Thyroid disease is an umbrella term for a medical condition that prevents your thyroid from producing the appropriate amount of hormones. It is a medical condition that affects the thyroid gland’s function. The thyroid gland is an endocrine organ that is located in the front of the neck and produces thyroid hormones that travel through the blood to help regulate many other organs.
Normally, your thyroid produces hormones that keep your body running normally. When the thyroid produces an excessive amount of thyroid hormone, your body consumes energy too quickly. This condition is known as hyperthyroidism. These hormones normally regulate energy usage, infant development, and childhood development in the body. Using energy too quickly can cause your heart to beat faster, cause you to lose weight without even trying, and even make you nervous.
There are five general types of thyroid disease, each with their own symptoms. A person may have one or several different types at the same time. The five groups are:
- Hypothyroidism (low function) is caused by not having enough free thyroid hormones
- Hyperthyroidism (high function) is caused by having too many free thyroid hormones
- Structural abnormalities, most commonly a goiter (enlargement of the thyroid gland)
- Tumors can be benign (not cancerous) or cancerous
- Abnormal thyroid function tests without any clinical symptoms (subclinical hypothyroidism or subclinical hyperthyroidism).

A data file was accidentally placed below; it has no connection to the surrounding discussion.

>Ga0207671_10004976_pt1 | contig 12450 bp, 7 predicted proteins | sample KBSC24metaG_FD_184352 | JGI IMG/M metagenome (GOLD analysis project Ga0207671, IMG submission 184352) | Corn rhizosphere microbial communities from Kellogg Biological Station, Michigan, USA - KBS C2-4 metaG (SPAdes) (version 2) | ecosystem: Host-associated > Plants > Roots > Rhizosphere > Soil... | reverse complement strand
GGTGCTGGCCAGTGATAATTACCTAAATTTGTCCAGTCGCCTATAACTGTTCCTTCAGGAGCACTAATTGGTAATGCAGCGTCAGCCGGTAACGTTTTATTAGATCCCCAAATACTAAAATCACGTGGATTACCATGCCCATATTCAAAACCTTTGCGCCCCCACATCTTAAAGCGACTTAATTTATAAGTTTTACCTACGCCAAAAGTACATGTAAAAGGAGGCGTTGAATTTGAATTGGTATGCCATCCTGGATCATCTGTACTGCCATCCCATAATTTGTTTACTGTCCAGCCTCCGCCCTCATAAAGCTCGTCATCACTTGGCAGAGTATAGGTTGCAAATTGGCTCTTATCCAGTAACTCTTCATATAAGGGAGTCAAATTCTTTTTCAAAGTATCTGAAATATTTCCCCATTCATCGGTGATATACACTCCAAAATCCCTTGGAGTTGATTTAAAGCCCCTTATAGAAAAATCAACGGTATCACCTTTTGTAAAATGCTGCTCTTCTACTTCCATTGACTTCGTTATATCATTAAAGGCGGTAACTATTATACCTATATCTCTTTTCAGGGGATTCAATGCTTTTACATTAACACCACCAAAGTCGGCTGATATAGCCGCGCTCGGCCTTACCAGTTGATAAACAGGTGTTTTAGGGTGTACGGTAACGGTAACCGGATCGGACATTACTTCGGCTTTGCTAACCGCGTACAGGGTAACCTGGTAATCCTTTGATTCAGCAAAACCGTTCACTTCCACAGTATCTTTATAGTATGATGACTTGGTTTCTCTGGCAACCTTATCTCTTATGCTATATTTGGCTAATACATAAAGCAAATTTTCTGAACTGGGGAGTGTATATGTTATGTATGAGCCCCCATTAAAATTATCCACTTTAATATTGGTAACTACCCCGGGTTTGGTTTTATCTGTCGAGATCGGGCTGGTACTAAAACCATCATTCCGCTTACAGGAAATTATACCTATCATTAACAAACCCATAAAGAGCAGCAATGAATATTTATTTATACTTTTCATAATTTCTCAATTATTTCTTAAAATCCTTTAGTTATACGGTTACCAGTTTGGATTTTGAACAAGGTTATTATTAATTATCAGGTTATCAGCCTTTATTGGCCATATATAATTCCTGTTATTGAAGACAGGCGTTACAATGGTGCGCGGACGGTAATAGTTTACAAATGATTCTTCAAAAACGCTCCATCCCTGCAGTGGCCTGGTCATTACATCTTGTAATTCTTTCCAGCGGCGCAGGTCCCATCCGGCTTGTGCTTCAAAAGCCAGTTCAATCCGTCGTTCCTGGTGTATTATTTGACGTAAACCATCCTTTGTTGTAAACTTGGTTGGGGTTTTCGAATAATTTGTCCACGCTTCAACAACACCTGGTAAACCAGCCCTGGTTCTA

In some cases, such as subacute thyroiditis or postpartum thyroiditis, symptoms may resolve and laboratory tests may return to normal after a few months. However, the majority of thyroid diseases do not go away on their own.
Fatigue, low energy, weight gain, inability to tolerate cold, slow heart rate, dry skin, and constipation are all common hypothyroid symptoms. Irritability, anxiety, weight loss, rapid heartbeat, inability to tolerate heat, diarrhea, and thyroid enlargement are all common hyperthyroid symptoms.
Although structural abnormalities may not cause symptoms, some people may experience hyperthyroid or hypothyroid symptoms or notice neck swelling as a result of the structural abnormality. Rarely, goiters can cause airway compression, vessel compression in the neck, or difficulty swallowing. Tumors, also known as thyroid nodules, can cause a variety of symptoms, including hyperthyroidism, hypothyroidism, swelling in the neck, and compression of the structures in the neck.
A history and physical examination are used to make a diagnosis. Thyroid disease screening in patients without symptoms is a contentious issue, despite being widely practiced in the United States. If thyroid dysfunction is suspected, laboratory tests can help confirm or rule out thyroid disease. Thyroid-stimulating hormone (TSH) and free thyroxine levels are frequently measured in initial blood tests (T4). T3 levels, both total and free, are less commonly used.
If thyroid autoimmune disease is suspected, blood tests for anti-thyroid autoantibodies can be obtained. Ultrasound, biopsy, and radioiodine scanning and uptake studies may also be used to aid in the diagnosis, especially if a nodule is suspected.
Thyroid diseases are extremely common throughout the world, and treatment varies depending on the disorder. The mainstay of treatment for hypothyroidism is levothyroxine, whereas hyperthyroidism caused by Graves’ disease can be managed with iodine therapy, antithyroid medication, or surgical removal of the thyroid gland. Thyroid surgery may also be performed to remove a thyroid nodule or to shrink a goiter if it is obstructing nearby structures or for cosmetic reasons.